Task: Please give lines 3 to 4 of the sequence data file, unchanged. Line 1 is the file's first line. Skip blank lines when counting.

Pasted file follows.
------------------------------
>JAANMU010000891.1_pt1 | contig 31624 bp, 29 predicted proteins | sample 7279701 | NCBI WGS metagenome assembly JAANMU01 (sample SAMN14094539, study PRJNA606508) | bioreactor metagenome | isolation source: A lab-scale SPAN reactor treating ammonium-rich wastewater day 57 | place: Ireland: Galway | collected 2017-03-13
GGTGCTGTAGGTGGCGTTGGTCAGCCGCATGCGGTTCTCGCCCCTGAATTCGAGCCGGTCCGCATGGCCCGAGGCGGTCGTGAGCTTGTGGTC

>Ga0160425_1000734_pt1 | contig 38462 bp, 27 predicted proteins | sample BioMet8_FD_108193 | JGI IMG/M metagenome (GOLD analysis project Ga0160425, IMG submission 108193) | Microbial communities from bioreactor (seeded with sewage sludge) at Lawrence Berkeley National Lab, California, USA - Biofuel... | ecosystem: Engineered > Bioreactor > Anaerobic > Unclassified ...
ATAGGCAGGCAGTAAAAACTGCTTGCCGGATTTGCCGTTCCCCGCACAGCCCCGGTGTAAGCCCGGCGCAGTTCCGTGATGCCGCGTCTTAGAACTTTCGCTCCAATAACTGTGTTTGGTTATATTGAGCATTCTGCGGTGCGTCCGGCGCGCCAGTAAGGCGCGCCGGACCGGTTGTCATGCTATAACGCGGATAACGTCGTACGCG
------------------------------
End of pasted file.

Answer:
>Ga0160425_1000734_pt1 | contig 38462 bp, 27 predicted proteins | sample BioMet8_FD_108193 | JGI IMG/M metagenome (GOLD analysis project Ga0160425, IMG submission 108193) | Microbial communities from bioreactor (seeded with sewage sludge) at Lawrence Berkeley National Lab, California, USA - Biofuel... | ecosystem: Engineered > Bioreactor > Anaerobic > Unclassified ...
ATAGGCAGGCAGTAAAAACTGCTTGCCGGATTTGCCGTTCCCCGCACAGCCCCGGTGTAAGCCCGGCGCAGTTCCGTGATGCCGCGTCTTAGAACTTTCGCTCCAATAACTGTGTTTGGTTATATTGAGCATTCTGCGGTGCGTCCGGCGCGCCAGTAAGGCGCGCCGGACCGGTTGTCATGCTATAACGCGGATAACGTCGTACGCG